The late guitarist Melvin Sparks was one of the unsung (or perhaps under-sung would be more appropriate) heroes of jazz. He appeared on dozens of recordings as a sideman, but only recorded eleven albums under his own name.
Sparks was born March 22, 1946 in Houston, Texas. He began playing guitar at age 11, and was only 13 years old when he had the opportunity to sit in with B.B. King. Later on he would appear, in concert or on record, with many jazz, soul and blues greats such as Idris Muhammad, Rusty Bryant, Bernard Purdie, Hank Crawford, Charles Earland, Little Richard, Jimmy McGriff, Alvin Queen, Reuben Wilson, Curtis Mayfield, Sonny Stitt, Houston Person, Jack McDuff, Lou Donaldson, and others. He died at home in Mount Vernon, New York, on March 15, 2011.
The Melvin Sparks recording I want to discuss this time is the album that would prove to be his next-to-last, the 2005 Savant recording, “This Is It.”
The personnel for this album are:
Melvin Sparks, guitar
Jerry Z, Hammond B3 organ
Jennifer Hartswick, trumpet
Cochemea Gastelum, sax
Justin Tomsovic, drums
Nikki Armstrong, backing vocals
The 900 pound gorilla in the room is the fact that, until I acquired this album, I had never heard of any of those folks, other than Sparks himself. I suspect the same is probably true for most folks.
In fact, audio engineer Tommy Tedesco, who was a living legend among session guitarists, was more well-known than any of the musicians who actually played on this album.
“This Is It” gives us nine tracks, all but two of which were written by Sparks. We open with the title track, and it lively choice it is. Sparks plays in an easy-going, open style that fans of many genres will find easy to follow. Drummer Tomsovic beats up a storm as the song opens, the falls back as Sparks takes the lead. Eventually the horns join for a bit, and everyone gives us a lively effort.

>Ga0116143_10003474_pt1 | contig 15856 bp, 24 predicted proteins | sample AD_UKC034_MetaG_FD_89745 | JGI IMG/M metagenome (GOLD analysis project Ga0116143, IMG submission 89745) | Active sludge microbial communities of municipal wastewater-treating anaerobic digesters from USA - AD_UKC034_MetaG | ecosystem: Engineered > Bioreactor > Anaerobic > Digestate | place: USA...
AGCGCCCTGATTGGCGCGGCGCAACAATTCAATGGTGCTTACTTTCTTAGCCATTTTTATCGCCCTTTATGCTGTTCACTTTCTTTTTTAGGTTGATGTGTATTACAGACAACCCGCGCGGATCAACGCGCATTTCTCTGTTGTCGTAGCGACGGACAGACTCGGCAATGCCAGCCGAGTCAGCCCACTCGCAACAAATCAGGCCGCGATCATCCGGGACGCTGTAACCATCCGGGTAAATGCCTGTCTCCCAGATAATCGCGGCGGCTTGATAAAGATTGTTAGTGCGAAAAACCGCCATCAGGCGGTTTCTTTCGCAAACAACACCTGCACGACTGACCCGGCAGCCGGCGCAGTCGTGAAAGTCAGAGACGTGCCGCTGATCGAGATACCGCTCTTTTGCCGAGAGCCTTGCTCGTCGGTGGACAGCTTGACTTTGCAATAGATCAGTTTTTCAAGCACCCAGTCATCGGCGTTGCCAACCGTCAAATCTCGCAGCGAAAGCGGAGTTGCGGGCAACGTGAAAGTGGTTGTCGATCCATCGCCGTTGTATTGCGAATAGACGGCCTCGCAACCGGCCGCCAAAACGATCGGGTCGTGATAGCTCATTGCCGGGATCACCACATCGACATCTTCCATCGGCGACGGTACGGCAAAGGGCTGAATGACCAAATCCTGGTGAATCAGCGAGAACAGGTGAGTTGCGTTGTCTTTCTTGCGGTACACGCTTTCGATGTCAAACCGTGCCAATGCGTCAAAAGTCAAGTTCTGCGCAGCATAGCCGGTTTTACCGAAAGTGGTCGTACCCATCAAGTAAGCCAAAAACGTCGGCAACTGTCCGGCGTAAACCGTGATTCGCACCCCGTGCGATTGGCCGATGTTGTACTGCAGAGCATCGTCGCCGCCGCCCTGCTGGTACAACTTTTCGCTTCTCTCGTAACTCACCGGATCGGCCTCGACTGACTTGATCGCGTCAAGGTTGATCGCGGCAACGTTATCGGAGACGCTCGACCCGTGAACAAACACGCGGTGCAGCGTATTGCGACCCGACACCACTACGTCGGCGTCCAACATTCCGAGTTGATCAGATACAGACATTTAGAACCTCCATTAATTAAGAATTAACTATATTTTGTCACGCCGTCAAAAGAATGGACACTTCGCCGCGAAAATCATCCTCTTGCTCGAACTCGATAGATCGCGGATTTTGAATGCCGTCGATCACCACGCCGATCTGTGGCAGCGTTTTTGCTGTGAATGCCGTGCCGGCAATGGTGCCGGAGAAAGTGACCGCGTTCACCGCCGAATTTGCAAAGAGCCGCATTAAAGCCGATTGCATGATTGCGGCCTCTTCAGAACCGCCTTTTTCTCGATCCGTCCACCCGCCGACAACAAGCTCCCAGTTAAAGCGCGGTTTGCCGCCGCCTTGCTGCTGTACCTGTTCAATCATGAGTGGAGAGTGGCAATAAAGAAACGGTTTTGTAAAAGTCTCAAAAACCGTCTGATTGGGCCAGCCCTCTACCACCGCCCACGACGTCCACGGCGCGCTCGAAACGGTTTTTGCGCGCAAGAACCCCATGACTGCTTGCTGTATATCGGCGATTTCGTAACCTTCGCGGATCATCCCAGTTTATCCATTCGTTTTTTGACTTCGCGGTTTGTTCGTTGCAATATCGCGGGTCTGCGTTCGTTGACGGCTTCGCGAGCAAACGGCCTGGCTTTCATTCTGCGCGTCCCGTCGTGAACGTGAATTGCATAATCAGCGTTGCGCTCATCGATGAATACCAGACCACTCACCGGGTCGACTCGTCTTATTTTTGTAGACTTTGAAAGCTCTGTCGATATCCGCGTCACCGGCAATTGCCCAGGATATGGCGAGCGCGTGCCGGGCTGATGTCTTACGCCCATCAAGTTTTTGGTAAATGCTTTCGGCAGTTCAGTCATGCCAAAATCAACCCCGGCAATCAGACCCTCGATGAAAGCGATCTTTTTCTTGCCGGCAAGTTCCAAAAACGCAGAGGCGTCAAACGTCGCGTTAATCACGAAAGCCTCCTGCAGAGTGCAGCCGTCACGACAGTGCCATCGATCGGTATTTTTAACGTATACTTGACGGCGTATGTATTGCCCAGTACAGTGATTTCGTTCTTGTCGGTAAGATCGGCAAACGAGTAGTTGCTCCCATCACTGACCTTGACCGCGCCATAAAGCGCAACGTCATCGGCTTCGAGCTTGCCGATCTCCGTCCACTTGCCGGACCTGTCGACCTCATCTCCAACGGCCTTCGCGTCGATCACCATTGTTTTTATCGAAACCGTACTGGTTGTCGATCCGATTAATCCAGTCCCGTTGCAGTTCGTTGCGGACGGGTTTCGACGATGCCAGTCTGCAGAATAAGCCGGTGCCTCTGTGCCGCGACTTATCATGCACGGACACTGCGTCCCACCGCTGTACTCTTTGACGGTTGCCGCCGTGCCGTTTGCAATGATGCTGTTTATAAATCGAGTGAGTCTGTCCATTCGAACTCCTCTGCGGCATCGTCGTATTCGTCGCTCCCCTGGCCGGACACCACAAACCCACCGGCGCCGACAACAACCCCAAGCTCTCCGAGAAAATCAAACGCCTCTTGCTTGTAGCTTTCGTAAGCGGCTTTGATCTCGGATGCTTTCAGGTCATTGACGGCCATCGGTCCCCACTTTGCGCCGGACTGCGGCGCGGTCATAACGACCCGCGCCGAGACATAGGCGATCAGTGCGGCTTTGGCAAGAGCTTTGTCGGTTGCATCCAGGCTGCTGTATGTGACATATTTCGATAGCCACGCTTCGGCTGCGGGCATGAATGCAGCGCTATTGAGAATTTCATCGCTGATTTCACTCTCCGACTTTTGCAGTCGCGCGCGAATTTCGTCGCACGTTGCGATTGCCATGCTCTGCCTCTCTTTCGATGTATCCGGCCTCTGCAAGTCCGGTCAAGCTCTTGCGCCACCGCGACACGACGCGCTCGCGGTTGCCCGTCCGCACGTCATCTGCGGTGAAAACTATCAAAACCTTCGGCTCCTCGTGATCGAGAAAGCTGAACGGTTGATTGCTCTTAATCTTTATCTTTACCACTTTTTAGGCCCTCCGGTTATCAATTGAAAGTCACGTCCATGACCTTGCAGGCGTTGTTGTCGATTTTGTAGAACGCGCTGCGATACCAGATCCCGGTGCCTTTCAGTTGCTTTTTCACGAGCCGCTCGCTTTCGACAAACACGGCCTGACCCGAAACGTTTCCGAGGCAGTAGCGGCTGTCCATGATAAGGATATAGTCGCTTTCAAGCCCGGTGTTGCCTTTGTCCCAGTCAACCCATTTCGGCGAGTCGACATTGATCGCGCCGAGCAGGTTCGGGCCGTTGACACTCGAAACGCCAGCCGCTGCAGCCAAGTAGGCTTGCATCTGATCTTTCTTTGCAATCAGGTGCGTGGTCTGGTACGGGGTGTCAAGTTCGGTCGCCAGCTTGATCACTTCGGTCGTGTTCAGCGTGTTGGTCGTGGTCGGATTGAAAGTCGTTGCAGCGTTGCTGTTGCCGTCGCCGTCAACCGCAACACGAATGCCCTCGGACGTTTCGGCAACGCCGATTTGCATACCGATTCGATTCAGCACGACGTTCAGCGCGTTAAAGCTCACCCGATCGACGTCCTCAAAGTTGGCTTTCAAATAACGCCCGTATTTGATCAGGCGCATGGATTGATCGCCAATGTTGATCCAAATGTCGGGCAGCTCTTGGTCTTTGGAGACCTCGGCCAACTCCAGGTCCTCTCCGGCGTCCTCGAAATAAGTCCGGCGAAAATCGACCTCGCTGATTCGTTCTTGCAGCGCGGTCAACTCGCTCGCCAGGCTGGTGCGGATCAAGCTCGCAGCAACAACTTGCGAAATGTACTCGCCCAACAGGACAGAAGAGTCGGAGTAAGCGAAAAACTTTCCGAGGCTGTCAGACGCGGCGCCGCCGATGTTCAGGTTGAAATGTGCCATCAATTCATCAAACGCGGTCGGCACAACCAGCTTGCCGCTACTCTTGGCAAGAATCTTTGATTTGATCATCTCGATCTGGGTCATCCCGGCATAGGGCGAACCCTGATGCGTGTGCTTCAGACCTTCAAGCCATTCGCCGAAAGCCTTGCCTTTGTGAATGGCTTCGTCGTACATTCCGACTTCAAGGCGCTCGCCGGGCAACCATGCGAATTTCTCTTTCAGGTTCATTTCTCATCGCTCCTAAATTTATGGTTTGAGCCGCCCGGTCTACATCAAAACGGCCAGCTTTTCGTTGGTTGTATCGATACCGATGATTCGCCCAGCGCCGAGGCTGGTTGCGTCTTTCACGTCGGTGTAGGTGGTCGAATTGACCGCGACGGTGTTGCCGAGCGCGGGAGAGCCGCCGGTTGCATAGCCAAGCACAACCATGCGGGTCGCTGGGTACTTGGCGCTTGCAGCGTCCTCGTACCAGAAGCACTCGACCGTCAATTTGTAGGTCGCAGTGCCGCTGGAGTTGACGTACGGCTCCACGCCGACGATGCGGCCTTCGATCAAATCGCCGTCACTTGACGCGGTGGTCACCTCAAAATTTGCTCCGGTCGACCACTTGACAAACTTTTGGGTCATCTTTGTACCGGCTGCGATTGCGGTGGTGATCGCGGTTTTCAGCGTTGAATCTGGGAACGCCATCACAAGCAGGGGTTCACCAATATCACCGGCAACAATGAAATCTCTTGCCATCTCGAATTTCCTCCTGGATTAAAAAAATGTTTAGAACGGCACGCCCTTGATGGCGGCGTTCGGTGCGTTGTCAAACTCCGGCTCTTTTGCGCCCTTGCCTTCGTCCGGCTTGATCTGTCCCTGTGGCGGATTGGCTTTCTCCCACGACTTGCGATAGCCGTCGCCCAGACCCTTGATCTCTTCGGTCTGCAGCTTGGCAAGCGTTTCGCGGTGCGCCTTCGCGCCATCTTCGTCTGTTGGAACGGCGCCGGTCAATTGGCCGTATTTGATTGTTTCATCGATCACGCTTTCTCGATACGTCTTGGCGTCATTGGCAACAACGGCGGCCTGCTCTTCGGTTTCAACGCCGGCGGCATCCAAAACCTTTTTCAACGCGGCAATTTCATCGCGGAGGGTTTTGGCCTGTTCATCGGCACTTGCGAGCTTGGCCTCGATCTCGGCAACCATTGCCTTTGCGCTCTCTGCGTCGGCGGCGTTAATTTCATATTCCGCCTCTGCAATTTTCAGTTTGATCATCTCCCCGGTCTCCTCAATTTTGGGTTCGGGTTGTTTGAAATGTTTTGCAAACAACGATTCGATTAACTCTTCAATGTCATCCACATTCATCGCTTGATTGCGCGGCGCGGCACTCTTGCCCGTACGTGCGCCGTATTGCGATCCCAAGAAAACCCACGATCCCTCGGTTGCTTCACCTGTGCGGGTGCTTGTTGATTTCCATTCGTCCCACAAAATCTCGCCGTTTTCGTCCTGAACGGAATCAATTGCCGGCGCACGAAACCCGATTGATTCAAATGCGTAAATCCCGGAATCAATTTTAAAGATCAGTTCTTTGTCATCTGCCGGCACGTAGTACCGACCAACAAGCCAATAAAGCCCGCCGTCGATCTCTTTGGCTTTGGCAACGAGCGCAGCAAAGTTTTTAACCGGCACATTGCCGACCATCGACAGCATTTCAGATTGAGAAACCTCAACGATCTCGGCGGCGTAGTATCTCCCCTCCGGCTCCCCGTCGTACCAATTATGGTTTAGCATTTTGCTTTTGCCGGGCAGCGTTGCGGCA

“Bambu” is up next. This is another Sparks original, and this time we get to hear more from the horns right from the opening notes. Gastelum and Hartswick do a bang-up job, and when Gastelum gets his shot at a solo, he doesn’t waste it. The warm sound of his sax adds a welcome touch. Then Sparks steps forward to take a solo of his own, perhaps to remind us whose album this is. Hi careful choices of notes articulate the message well. Sparks is then followed by Hartswick on trumpet. The Vermont native, who studied jazz under Jackie McLean and others, acquits herself well. Instrumental jazz is largely a boys club, and women trumpeters are even rarer. Her appearance here is one more brick through the glass ceiling of gender barriers, and will hopefully help open the way for others. Jerry Z and his organ take the next solo and does a great job of it before both horns return.
Skipping ahead to track four we find the Smokey Robinson/Ronald White classic, “My Girl.” Jerry Z opens this one and is followed one by one by the whole troupe. There is a danger in playing well-known songs such as “My Girl,” and that is of failing to meet the listener’s pre-conceived expectations. That was not really a problem here though, and overall the gang does a great job on this song. Having said that, I do need to mention that toward the end someone (Sparks?) dabbles in a bit of vocal that, if overdone, could have ruined the song. As it is, it adds just the right touch to end the piece.
“Watch Yo’ Step” is a Sparks tour de force. The guitarist dominates this one from start to finish, with Tomsovic’s drums and Z’s B3 organ lending support.
“Bounce,” “The Light Is On,” and Jack McDuff’s “Hot Barbecue” round out the album in good order. This is one of the shorter versions of “Hot Barbecue” that I’ve heard, but certainly not lacking in the funky weirdness that usually accompanies the song.
YouTube has a dozen or more of Sparks’ songs available, but of course none of them are from this album.
Despite that, I am sure you will find “This Is It!” from Melvin Sparks to be a fantastic addition to your personal playlist, for a Saturday or any other night!
If you would like to find out more about Melvin Sparks and his music, noted jazz writer Nate Chinen wrote an informative obituary for him which appeared in the New York Times. Alex Henderson has penned a comparatively brief bio of Sparks for the allmusic.com web site. And over at jazzwax.com they have a nice obit of Sparks also.
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